The walls are Shrek green, the stainless steel lights, violet trim, and framed photos of organic food giving the space a modern flavor. Menus listed on flat-screen TVs above the counter feature pita sandwiches, Mediterranean salads, chicken enchilada soup—and no prices. As I approach the counter and breathe in the aroma of freshly baking pizza dough, the beaming clerk takes my order: grilled flatbread veggie pizza, apple walnut salad, and loaded potato soup. But as I pull out my wallet, the employee asks an odd question, one that stays with me all afternoon: "What would you like to donate today?"
I'm there to meet Cathy Mathews, co-founder and executive director of Café 180 in Englewood, Colorado. As I take in my first trip to a pay-what-you-can restaurant—what some are calling a new hybrid movement in business and social entrepreneurship—I peer out the window: a thrift store, a post office, a tailor. To my north is an abandoned building. The contrast between the buzzing café and its neighbors is stark. But no starker than the difference between the customers here eating lunch: a businessman, two elderly ladies, a middle-aged mother, and a man wearing several coats and a tattered winter cap.
Going out for a meal tends to segregate age, race, and social class, based on one's ability to pay. At Café 180, the serrated knife that separates wealthy and poor is laid down next to plate, fork, and spoon on the table of fellowship. Here is a radical culinary experiment in dignity and community.
Albert Edward Day wrote, "Lazarus sometimes makes his way to our door step. We toss him a coin and go on our way. We give our charities but we do not give ourselves." In early 2010, Cathy Mathews began to grow similarly wary of "charity." A resident of Cherry Hills Village, an affluent Denver suburb, she began to wonder about her neighbors in low-income Englewood, seven minutes away. "We drop off food and clothes, but there remains a barrier between the person giving and the person receiving," she tells me over lunch. "What if there was more engagement? What would that relationship look like? How would it benefit both giver and receiver?"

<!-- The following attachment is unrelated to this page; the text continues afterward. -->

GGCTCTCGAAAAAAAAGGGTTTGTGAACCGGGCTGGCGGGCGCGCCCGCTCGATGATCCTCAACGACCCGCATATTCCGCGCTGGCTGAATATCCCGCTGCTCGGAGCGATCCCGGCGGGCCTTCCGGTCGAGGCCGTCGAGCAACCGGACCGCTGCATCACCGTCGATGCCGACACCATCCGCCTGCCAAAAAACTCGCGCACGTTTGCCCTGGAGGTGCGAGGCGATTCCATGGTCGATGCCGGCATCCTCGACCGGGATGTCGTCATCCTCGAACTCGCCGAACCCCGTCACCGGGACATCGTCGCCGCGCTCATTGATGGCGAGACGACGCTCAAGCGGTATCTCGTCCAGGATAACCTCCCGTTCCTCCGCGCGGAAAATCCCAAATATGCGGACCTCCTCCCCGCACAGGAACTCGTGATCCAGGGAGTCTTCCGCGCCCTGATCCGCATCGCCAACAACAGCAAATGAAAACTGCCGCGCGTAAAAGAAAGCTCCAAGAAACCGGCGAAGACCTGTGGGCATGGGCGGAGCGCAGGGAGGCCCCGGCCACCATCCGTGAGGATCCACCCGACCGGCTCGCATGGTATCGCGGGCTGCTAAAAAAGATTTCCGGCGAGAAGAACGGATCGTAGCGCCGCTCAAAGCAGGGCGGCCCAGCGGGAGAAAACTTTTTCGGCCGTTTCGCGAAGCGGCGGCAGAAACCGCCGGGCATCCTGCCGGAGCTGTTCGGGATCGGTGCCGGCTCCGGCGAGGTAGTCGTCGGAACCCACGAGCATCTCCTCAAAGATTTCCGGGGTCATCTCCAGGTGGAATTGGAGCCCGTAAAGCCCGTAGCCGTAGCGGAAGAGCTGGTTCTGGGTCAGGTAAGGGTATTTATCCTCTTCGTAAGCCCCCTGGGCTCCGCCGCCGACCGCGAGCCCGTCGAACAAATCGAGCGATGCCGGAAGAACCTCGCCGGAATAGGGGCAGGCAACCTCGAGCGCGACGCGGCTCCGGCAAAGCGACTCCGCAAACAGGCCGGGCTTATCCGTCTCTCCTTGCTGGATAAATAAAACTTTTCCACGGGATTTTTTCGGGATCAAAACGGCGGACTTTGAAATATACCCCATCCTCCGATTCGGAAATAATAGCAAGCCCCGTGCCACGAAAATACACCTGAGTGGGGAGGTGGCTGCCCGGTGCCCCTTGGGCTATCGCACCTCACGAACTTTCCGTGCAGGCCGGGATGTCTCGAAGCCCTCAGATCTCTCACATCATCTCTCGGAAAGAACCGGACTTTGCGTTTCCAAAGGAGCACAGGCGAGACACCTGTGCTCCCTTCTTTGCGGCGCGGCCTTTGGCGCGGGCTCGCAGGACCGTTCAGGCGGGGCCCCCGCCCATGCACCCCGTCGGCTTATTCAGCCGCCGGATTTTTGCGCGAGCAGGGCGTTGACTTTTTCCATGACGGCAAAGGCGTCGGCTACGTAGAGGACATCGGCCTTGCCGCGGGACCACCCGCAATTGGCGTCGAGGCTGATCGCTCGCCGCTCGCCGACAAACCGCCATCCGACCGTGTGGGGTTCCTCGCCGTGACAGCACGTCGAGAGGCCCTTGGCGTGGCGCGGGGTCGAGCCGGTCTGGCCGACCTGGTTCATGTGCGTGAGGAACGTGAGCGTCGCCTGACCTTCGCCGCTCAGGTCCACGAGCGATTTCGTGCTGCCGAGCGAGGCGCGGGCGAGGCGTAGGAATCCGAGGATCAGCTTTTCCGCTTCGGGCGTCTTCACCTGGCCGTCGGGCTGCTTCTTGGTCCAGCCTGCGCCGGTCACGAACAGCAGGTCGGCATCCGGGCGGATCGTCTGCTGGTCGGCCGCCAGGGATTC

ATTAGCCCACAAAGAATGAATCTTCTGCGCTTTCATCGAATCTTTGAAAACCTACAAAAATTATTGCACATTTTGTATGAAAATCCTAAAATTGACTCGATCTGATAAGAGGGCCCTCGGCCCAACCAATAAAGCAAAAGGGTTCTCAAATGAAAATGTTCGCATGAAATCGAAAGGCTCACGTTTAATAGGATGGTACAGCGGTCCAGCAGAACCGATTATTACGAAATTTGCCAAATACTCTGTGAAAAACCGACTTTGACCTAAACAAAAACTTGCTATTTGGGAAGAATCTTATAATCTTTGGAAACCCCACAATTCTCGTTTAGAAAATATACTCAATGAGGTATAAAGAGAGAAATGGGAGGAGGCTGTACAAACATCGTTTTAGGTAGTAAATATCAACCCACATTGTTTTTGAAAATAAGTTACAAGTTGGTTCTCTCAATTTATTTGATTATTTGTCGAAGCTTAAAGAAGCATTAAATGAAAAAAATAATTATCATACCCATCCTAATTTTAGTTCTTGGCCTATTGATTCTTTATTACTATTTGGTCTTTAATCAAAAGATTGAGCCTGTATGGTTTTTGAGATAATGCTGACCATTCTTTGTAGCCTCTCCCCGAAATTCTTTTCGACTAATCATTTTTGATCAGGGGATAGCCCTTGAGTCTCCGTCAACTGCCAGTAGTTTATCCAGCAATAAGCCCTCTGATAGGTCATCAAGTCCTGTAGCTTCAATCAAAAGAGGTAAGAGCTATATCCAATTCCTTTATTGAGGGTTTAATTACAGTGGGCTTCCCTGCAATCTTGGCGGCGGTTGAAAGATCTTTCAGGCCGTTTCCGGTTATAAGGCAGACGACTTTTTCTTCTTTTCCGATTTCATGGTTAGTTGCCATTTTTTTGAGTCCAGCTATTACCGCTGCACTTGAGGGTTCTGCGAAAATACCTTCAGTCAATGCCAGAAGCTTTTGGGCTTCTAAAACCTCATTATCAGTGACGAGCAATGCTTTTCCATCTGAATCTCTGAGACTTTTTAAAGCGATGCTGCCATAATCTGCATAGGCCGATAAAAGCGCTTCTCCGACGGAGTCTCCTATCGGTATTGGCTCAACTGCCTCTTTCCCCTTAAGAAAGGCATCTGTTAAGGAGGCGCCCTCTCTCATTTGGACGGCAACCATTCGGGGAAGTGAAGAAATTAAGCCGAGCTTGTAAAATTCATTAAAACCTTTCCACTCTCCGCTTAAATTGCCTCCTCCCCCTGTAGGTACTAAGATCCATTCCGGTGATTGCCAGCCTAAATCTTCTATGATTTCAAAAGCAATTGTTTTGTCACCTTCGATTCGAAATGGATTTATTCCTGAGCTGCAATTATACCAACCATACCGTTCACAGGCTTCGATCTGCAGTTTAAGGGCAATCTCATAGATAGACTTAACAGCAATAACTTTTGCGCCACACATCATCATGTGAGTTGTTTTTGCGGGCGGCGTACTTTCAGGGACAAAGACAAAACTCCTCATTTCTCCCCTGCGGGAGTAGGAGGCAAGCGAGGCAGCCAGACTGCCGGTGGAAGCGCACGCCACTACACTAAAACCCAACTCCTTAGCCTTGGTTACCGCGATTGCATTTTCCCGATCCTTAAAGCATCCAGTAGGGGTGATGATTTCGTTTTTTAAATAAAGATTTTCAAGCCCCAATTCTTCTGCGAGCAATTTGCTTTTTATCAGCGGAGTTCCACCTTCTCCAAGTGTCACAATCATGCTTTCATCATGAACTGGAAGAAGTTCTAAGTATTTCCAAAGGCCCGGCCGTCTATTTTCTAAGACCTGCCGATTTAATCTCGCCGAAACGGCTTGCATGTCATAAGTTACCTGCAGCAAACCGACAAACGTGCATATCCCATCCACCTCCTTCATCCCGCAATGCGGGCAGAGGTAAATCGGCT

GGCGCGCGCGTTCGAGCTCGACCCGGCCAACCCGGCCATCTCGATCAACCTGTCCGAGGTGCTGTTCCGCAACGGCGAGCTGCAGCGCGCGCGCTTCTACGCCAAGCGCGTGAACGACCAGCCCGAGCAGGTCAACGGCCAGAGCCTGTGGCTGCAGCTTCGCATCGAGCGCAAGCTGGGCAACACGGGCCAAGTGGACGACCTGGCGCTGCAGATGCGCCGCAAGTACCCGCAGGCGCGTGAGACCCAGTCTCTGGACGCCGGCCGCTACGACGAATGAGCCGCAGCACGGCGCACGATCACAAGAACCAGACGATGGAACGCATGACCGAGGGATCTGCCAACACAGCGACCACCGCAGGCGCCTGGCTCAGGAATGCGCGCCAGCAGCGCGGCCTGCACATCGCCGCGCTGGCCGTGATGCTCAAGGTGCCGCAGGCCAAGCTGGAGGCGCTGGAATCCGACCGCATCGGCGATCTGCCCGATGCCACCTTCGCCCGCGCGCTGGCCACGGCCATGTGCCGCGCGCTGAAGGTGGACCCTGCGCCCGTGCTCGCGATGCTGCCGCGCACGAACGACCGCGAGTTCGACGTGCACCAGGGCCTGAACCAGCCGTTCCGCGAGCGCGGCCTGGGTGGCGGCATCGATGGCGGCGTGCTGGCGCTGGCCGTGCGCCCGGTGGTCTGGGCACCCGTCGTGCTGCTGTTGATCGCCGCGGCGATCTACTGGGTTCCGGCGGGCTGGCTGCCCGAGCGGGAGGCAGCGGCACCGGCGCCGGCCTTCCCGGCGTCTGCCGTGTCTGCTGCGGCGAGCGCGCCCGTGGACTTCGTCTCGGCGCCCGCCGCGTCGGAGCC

After a visit to Denver's first pay-what-you-can restaurant, SAME (So All May Eat) Café off historic Colfax Avenue, Mathews felt prompted by God. "This facility was a Spicy Pickle," she remembers. "I joke with my staff: I had this 'spicy pickle feeling' I should leave my name and number and see if I could just assume the lease." After ignoring two "spicy pickle feelings," she finally left her name and number for the manager. He called her right away; he was ready to hand her the keys. People, financing, and plans began to align, and Café 180 opened its doors in December 2010.